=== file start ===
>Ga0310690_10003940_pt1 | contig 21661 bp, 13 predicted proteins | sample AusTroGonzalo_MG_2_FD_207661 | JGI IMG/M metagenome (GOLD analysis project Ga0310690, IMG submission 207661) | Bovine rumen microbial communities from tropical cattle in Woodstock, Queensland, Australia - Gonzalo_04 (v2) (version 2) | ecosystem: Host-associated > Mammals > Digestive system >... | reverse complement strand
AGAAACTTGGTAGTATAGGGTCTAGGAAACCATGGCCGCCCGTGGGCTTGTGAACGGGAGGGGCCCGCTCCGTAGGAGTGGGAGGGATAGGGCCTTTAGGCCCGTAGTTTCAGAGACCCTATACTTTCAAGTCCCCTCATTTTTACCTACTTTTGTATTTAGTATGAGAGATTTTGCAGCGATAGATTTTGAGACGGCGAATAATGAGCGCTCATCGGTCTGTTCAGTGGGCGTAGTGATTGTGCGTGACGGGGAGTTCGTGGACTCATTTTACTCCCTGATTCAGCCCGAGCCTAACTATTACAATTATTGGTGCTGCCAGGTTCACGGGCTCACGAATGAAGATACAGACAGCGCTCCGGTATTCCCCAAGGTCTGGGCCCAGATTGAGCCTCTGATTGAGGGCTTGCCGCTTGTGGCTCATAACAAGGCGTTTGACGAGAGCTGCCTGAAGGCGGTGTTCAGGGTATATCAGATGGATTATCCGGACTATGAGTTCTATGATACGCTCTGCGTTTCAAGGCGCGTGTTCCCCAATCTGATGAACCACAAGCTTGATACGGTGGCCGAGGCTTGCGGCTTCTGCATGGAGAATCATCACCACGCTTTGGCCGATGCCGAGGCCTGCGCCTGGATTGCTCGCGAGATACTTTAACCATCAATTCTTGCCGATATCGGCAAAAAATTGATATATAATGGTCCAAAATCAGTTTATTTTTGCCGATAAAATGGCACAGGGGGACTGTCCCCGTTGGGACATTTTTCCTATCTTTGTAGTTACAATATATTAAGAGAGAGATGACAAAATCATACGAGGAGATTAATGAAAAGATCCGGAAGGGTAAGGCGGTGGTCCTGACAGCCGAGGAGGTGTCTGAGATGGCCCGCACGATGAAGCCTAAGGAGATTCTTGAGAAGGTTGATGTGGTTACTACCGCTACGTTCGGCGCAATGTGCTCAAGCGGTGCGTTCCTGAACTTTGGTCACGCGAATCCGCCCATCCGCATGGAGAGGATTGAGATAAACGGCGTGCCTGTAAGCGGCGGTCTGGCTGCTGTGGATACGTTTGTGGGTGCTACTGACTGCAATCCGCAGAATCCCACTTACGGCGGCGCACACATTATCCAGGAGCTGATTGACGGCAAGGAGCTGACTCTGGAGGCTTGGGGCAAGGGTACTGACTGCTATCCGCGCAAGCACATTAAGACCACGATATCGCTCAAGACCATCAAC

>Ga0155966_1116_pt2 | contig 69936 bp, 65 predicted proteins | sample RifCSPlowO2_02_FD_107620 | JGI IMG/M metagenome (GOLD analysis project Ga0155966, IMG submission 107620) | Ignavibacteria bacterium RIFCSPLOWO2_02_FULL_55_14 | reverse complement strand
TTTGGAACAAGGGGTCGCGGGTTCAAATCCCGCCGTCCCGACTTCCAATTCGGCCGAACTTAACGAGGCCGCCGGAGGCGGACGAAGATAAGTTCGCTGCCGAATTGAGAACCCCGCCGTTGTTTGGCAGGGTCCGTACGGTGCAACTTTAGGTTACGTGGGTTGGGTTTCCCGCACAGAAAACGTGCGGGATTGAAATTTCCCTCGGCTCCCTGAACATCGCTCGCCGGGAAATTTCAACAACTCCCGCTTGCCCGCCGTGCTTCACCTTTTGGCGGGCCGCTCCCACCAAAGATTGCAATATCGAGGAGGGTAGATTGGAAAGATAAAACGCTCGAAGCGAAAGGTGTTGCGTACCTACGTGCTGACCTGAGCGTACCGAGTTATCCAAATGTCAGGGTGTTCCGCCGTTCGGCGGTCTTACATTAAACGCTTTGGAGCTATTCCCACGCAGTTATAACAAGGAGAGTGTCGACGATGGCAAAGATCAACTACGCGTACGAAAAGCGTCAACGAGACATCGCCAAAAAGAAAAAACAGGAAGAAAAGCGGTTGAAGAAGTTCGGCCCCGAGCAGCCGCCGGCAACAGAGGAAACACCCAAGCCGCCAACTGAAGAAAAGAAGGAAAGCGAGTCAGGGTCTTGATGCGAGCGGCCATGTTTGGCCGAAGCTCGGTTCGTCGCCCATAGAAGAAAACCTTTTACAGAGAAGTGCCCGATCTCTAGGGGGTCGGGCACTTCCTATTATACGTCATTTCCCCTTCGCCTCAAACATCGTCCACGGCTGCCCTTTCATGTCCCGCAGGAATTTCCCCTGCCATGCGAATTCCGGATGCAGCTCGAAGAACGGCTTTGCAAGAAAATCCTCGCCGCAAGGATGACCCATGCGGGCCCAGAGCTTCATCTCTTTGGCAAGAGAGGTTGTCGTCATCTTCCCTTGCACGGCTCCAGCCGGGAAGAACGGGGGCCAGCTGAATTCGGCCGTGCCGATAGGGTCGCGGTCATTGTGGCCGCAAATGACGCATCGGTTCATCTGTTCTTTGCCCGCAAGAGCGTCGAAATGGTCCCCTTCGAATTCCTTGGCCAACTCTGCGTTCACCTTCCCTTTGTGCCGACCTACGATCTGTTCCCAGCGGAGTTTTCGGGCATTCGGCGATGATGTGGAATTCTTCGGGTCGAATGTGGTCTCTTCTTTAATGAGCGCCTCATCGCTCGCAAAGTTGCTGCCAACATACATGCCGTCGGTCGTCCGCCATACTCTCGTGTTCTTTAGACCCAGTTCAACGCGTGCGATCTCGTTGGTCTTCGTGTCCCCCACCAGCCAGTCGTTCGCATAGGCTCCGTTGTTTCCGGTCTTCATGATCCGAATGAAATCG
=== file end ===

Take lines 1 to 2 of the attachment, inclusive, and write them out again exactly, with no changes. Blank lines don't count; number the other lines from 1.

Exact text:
>Ga0310690_10003940_pt1 | contig 21661 bp, 13 predicted proteins | sample AusTroGonzalo_MG_2_FD_207661 | JGI IMG/M metagenome (GOLD analysis project Ga0310690, IMG submission 207661) | Bovine rumen microbial communities from tropical cattle in Woodstock, Queensland, Australia - Gonzalo_04 (v2) (version 2) | ecosystem: Host-associated > Mammals > Digestive system >... | reverse complement strand
AGAAACTTGGTAGTATAGGGTCTAGGAAACCATGGCCGCCCGTGGGCTTGTGAACGGGAGGGGCCCGCTCCGTAGGAGTGGGAGGGATAGGGCCTTTAGGCCCGTAGTTTCAGAGACCCTATACTTTCAAGTCCCCTCATTTTTACCTACTTTTGTATTTAGTATGAGAGATTTTGCAGCGATAGATTTTGAGACGGCGAATAATGAGCGCTCATCGGTCTGTTCAGTGGGCGTAGTGATTGTGCGTGACGGGGAGTTCGTGGACTCATTTTACTCCCTGATTCAGCCCGAGCCTAACTATTACAATTATTGGTGCTGCCAGGTTCACGGGCTCACGAATGAAGATACAGACAGCGCTCCGGTATTCCCCAAGGTCTGGGCCCAGATTGAGCCTCTGATTGAGGGCTTGCCGCTTGTGGCTCATAACAAGGCGTTTGACGAGAGCTGCCTGAAGGCGGTGTTCAGGGTATATCAGATGGATTATCCGGACTATGAGTTCTATGATACGCTCTGCGTTTCAAGGCGCGTGTTCCCCAATCTGATGAACCACAAGCTTGATACGGTGGCCGAGGCTTGCGGCTTCTGCATGGAGAATCATCACCACGCTTTGGCCGATGCCGAGGCCTGCGCCTGGATTGCTCGCGAGATACTTTAACCATCAATTCTTGCCGATATCGGCAAAAAATTGATATATAATGGTCCAAAATCAGTTTATTTTTGCCGATAAAATGGCACAGGGGGACTGTCCCCGTTGGGACATTTTTCCTATCTTTGTAGTTACAATATATTAAGAGAGAGATGACAAAATCATACGAGGAGATTAATGAAAAGATCCGGAAGGGTAAGGCGGTGGTCCTGACAGCCGAGGAGGTGTCTGAGATGGCCCGCACGATGAAGCCTAAGGAGATTCTTGAGAAGGTTGATGTGGTTACTACCGCTACGTTCGGCGCAATGTGCTCAAGCGGTGCGTTCCTGAACTTTGGTCACGCGAATCCGCCCATCCGCATGGAGAGGATTGAGATAAACGGCGTGCCTGTAAGCGGCGGTCTGGCTGCTGTGGATACGTTTGTGGGTGCTACTGACTGCAATCCGCAGAATCCCACTTACGGCGGCGCACACATTATCCAGGAGCTGATTGACGGCAAGGAGCTGACTCTGGAGGCTTGGGGCAAGGGTACTGACTGCTATCCGCGCAAGCACATTAAGACCACGATATCGCTCAAGACCATCAAC